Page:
Aardvark Art Glass

Here we go
May 7, 2009, 9:56 am
Filed under: Bloggidy Blog

Decisions have been made about garden configurations. Tractor tires! Of course! Upsides-tractor tire, no bed building required, they’re green and, also,  how happy must we have made the person who donated these to us by taking them off his hands. Downsides-round beds are not real conducive to plants that are supposed to grow in rows and, well, they’re really big and tirey-looking. But there they are and now there’s seeds in ’em so there’s no turning back. The fourth bed, which is last year’s tomato bed, is an actual flat space that’s not in the picture. I’m planting lettuce and spinach there for me lizard. Lizards eat dandelions as well but we don’t have any of those…or grass. Maybe you should just ignore the picture.

We decided to go with the four bed rotating thing-one for the nightshades, one for roots, one for legumes and one for greens. I don’t know why I’m explaining to you what you must already know. Clearly I’m the last one to learn about this gardening method. I have wondered why raised bed gardens ALWAYS came in fours and now I know. That’s the best way to do it. Never mind that I’m not so enthusiastic about roots…or beans really…and, you  know, there’s so damn many bunnies around the greens don’t really stand a chance. In fact, barring some freak expansion of my capicity to love, I can’t really see myself bonding with anything other than the tomatoes. Maybe I’ll get attached to the other plants once they sprout. I’ve never had a multi-species garden before. It’s kind of exciting.

Oh, hey! This is funny. At least I think it’s funny. I was researching plant planting on the web and I came across some tomato instructions on a Martha Stewart-ish looking site. The instructions say that, before planting the tomato plant, you’re supposed to dig down a foot and bury an eggshell, two aspirin and a fish head. That’s supposed to enrich the soil and prevent black end rot but to me it also sounds like a spell that might make that elusive man or woman fall in love with you. I think if you add a few drops of blood or a lock of hair you could use it to smite an enemy or raise the dead. I don’t know…that was all a little TMT (Too Much Trouble) or TMPC (Too Much Plant Coddling) for me. I know that I selected the smartest, strongest and best looking tomato plants the hardware store had to offer and that they will thrive  inside their recycled tractor tire home. I can tell they’re happy to be there already. Because I’m in touch with the tomatoes. The roots and the legumes, not so much.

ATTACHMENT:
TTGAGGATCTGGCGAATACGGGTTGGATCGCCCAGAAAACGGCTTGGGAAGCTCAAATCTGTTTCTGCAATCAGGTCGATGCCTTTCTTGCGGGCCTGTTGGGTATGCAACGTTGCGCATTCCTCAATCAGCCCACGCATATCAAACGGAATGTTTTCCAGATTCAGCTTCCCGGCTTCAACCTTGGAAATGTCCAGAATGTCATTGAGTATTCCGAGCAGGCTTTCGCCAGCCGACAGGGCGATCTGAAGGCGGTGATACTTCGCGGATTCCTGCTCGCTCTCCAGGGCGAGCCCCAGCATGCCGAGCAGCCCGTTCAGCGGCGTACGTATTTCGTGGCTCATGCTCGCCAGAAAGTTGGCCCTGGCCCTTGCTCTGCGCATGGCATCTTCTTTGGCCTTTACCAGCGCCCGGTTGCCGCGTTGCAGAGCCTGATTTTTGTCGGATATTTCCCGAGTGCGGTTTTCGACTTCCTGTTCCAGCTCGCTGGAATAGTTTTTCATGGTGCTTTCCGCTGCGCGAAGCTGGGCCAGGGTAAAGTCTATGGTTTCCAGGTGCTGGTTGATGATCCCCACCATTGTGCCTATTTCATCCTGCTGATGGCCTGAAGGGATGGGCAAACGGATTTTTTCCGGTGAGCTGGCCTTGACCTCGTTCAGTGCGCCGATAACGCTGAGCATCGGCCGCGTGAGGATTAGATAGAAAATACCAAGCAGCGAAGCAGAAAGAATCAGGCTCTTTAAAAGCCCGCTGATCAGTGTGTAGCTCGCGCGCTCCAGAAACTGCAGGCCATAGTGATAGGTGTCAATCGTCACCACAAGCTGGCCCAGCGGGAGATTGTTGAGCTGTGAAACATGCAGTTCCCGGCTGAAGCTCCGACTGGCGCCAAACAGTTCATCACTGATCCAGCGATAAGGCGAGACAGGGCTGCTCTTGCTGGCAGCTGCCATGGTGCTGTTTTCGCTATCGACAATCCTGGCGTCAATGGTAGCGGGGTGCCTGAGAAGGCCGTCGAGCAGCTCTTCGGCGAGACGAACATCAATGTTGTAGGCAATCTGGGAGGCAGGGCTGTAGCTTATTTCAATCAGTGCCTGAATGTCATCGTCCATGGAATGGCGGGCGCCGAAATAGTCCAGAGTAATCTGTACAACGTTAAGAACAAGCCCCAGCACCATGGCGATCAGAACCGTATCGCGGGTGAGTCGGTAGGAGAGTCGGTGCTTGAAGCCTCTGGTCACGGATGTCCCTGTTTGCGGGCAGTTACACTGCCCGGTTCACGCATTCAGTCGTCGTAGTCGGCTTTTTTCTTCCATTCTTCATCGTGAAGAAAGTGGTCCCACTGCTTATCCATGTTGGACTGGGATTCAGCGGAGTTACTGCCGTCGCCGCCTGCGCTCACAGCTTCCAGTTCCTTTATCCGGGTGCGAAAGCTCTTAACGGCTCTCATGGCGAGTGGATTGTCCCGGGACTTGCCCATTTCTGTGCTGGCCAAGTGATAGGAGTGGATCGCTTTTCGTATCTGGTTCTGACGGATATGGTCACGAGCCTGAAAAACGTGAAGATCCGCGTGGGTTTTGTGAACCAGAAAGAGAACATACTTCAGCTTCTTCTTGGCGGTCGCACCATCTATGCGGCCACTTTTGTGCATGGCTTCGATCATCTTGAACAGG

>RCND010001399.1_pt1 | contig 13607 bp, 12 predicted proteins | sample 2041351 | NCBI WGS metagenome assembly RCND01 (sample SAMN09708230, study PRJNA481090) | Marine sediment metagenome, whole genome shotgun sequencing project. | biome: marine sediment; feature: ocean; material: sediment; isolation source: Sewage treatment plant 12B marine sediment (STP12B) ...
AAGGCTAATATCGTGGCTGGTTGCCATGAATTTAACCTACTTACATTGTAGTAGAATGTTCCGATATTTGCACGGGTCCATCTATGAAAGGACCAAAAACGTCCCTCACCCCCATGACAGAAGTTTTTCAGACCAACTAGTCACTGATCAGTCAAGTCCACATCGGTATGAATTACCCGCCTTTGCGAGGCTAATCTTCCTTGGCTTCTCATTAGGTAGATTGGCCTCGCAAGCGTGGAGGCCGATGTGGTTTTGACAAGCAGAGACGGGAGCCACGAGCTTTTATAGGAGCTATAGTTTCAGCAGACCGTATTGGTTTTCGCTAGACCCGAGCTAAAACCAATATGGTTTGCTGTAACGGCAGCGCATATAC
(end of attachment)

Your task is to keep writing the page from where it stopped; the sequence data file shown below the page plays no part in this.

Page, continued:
4 Comments so far
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Maybe some eye of newt would help those tomatoes, too! It’s sounds a bit like some Voodoo concoction that you leave in locker for 2 months before planting it and then pray to Joe-boo for a good tomato season! (I think this is in my mind from the move Major League – Yo, Bartender! Joe-Boo needs a refill!). You should try it on some and not on others so we can figure out if it makes any difference. You could invite us all over bruschetta or something!!! LOL!

Comment by Karen Rorek

Ahahahaha! Yeah that might be interesting to do a control thing with the fish heads. We grow everything in dirt that comes from the city compost pile and our tomato plants are always enormous. They might be trouble if they got any bigger. I’m planting cilantro in a segment of chimney we pulled out of the studio building. Soon I will have salsa and everyone can come over!

Comment by cathylybarger

Blood meal…for your information, just because….
I remember using this on something I planted, roses I think it was, and it isn’t unusual to use blood in gardening:
Blood meal is dried, powdered blood used as a high-nitrogen fertilizer. It is one of the highest non-synthetic sources of nitrogen and if over-applied it can burn plants with excessive ammonia. Blood meal is completely soluble and can be mixed with water to be used as a liquid fertilizer. It usually comes from cattle as a slaughterhouse by-product. It can be spread on gardens to deter animals such as rabbits,or as a composting activator. It may also be used as an animal food supplement.

Comment by Rosanne

Well, that’s good info. Ew, though. I don’t think I can wrap my mind around using blood in my garden. Doesn’t sound prudent. Too many X-Files episodes or horror movies or something.

Comment by cathylybarger

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